What would really energize young scientists would be fantastic job opportunities in world-class facilities around the nation. But we can't afford that.

Last edited by MinnMan; 06-30-21 at 08:39 AM.
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Old 06-30-21, 10:06 AM
  #97  
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Originally Posted by MinnMan View Post
I don't understand your point. What do you mean by "just the opposite"?

Perhaps you are not clear on my point. Human space exploration is by far the most expensive form of science research of any kind, but it is only one aspect of NASA's activities and it pays paltry dividends in discovery as compared to "unmanned" space research.

Edit: This is the best NASA can do for the great science done by the International Space Station, at a total cost of $150 billlion. That is 20 X the annual budget of the National Science Foundation. ALL of the National Science Foundation - chemistry, biology, physics, engineering, mathematics, etc. etc.


What would really energize young scientists would be fantastic job opportunities in world-class facilities around the nation. But we can't afford that.
Do you like the computers you use in your science? Most concede that today's computers owe much of their original impetus to Apollo flights to the moon. Personally I know what we had in the late 60's and I know what major changes took place in the next few years. That is but one small thing driven by NASA research that doesn't always show in a budget analysis about who spends how much on what.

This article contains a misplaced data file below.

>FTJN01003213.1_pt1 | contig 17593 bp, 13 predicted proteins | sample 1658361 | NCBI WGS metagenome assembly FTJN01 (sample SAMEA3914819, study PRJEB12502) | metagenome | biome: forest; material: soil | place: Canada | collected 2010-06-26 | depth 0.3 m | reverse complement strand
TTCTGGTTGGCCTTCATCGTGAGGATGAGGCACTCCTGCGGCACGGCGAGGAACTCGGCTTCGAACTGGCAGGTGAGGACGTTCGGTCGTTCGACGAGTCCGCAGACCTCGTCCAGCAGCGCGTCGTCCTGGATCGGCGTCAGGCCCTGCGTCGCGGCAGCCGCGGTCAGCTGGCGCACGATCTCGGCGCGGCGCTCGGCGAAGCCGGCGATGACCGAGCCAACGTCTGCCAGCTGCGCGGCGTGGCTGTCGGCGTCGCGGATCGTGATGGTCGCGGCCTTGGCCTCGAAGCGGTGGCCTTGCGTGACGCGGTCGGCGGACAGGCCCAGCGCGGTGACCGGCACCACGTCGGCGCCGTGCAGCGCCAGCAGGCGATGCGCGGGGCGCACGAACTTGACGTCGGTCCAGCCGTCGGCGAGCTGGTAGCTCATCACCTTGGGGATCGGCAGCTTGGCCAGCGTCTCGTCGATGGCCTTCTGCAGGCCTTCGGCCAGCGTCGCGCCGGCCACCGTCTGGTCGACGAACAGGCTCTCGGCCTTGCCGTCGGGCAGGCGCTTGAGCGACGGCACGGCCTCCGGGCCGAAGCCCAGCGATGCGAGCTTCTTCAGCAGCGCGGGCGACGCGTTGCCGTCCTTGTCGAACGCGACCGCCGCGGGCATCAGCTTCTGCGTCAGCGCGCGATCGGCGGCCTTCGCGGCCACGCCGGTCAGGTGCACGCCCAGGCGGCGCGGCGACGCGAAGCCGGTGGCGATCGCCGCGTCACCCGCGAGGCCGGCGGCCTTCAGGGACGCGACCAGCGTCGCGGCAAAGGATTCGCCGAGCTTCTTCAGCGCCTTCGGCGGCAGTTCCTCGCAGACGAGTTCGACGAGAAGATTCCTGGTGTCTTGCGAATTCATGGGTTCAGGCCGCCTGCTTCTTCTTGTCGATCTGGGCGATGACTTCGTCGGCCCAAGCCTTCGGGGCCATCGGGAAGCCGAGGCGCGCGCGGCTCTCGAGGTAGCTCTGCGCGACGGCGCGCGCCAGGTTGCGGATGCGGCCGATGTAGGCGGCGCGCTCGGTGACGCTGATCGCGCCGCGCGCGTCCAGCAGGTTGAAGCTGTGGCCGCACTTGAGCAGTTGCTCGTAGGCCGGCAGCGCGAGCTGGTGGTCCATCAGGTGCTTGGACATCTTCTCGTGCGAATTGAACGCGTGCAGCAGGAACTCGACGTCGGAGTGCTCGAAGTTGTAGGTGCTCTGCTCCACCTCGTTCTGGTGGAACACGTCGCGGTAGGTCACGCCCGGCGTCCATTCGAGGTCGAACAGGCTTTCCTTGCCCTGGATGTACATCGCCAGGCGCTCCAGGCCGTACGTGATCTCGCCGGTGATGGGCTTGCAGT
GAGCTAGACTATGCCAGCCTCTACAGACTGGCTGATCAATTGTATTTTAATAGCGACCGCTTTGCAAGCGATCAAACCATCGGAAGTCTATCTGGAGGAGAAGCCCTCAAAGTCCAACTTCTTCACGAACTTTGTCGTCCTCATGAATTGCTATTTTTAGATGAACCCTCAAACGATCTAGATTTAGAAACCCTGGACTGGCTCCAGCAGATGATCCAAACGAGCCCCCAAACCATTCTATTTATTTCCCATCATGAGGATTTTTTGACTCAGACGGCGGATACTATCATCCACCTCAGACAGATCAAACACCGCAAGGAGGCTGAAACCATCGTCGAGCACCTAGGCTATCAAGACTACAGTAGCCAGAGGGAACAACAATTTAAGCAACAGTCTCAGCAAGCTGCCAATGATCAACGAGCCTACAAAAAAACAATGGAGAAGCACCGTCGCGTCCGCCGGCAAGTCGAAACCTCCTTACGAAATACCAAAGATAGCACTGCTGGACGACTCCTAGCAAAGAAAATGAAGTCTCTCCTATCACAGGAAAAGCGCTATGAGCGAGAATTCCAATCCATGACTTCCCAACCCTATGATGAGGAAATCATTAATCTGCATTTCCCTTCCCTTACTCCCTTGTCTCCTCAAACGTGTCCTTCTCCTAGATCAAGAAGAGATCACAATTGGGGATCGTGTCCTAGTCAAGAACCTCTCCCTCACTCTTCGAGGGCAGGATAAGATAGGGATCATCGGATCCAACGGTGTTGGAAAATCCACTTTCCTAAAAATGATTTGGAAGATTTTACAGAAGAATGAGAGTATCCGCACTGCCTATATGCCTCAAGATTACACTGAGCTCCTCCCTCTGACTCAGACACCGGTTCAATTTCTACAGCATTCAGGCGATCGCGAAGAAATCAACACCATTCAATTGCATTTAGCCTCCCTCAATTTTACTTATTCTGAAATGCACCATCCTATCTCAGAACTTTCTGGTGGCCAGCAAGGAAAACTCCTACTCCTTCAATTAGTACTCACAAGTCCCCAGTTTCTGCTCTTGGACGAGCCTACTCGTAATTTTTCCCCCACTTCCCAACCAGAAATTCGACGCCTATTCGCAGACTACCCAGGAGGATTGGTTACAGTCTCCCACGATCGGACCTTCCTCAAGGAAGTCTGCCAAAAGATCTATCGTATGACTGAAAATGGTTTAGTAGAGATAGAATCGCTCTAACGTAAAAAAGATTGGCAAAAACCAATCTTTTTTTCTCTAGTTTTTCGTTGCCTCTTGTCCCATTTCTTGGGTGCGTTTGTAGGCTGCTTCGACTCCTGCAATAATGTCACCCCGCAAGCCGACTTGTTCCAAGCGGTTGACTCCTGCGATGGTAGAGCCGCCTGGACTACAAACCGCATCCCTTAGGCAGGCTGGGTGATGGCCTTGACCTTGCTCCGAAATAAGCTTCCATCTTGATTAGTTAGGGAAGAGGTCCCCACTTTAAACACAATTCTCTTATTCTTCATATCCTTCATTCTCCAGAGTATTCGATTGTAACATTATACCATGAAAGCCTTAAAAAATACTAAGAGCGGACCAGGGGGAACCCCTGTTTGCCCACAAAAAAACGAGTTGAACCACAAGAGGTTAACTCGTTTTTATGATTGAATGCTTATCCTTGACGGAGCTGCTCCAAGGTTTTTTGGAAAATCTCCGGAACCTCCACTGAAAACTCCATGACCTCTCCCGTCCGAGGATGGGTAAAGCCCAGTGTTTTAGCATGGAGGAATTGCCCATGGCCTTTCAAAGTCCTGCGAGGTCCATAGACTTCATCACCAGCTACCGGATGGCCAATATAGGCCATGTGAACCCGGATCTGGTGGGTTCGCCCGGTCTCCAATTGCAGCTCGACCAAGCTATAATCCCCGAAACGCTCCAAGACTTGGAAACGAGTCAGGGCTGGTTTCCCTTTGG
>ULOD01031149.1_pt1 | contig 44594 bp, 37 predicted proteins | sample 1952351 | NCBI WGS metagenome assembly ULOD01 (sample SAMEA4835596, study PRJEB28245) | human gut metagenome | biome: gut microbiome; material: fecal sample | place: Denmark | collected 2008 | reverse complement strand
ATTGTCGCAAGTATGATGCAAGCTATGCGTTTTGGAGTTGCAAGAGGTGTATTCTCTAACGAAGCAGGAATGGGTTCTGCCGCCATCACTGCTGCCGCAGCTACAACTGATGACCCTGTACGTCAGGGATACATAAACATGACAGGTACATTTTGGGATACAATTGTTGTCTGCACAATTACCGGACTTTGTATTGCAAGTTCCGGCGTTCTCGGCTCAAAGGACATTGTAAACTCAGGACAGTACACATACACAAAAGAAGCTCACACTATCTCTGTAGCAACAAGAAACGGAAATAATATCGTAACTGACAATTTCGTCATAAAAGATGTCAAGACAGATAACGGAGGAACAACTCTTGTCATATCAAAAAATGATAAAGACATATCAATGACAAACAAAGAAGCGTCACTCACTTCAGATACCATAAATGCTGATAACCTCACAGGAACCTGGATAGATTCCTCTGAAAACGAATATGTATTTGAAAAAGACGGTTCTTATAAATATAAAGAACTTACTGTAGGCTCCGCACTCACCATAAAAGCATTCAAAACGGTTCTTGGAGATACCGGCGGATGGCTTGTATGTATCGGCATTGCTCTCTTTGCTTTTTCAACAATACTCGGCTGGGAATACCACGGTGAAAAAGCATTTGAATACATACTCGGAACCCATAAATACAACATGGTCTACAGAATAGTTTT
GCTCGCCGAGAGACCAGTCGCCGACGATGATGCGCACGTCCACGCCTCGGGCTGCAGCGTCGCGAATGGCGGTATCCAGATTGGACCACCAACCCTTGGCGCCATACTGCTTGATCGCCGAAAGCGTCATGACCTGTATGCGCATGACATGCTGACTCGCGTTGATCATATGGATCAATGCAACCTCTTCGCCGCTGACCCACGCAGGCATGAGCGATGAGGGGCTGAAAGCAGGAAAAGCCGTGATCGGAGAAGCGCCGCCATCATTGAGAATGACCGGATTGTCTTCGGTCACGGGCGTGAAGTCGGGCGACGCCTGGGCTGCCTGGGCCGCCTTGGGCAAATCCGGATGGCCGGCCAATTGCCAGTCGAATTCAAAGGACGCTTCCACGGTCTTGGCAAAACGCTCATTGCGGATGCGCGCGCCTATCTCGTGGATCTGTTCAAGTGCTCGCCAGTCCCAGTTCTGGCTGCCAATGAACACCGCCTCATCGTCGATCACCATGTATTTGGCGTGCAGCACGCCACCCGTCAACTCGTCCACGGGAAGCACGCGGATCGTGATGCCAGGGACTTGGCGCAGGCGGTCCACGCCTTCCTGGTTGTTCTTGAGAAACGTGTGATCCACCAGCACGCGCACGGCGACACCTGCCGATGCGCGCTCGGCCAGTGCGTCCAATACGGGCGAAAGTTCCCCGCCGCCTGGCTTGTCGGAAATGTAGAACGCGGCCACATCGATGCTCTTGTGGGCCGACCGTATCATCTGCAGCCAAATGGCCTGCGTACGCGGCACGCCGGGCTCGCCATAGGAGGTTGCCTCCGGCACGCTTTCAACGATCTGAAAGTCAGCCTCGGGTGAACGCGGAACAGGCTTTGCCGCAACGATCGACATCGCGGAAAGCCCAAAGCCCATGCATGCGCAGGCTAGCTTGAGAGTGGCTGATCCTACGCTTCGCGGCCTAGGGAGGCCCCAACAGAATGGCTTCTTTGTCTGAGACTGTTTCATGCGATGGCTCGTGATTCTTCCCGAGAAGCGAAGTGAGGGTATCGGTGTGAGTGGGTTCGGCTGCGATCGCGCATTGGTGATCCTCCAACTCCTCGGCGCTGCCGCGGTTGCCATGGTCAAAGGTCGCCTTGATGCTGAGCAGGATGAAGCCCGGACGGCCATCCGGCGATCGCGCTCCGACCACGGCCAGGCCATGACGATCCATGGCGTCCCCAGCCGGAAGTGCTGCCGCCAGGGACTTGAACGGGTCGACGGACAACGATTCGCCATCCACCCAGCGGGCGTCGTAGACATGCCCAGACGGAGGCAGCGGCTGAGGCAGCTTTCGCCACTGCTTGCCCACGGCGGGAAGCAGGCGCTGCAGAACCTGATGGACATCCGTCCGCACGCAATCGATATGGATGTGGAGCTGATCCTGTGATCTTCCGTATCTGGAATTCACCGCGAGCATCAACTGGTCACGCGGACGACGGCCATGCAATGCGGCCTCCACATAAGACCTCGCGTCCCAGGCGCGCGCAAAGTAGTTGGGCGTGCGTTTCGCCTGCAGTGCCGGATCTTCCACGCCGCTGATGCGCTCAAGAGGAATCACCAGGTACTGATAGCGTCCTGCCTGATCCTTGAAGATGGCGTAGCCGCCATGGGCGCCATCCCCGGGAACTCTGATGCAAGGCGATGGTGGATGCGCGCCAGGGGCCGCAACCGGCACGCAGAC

I would recommend the following read with attention to pages 14 and 15 for some specific NASA investment in technologies closer to your interests. IMO picking one form of technological investment over another is more subjective than objective.

https://www.nasa.gov/sites/default/f...les/SEINSI.pdf

I only point to this because of your statement: I know bunches of planetary scientists and people who are now higher-ups at NASA who love that stuff. In my opinion, it clouds their judgement and makes them cheer leaders for human space exploration to the detriment of scientific discovery.
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Old 06-30-21, 11:08 AM
  #98  
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Originally Posted by maddmaxx View Post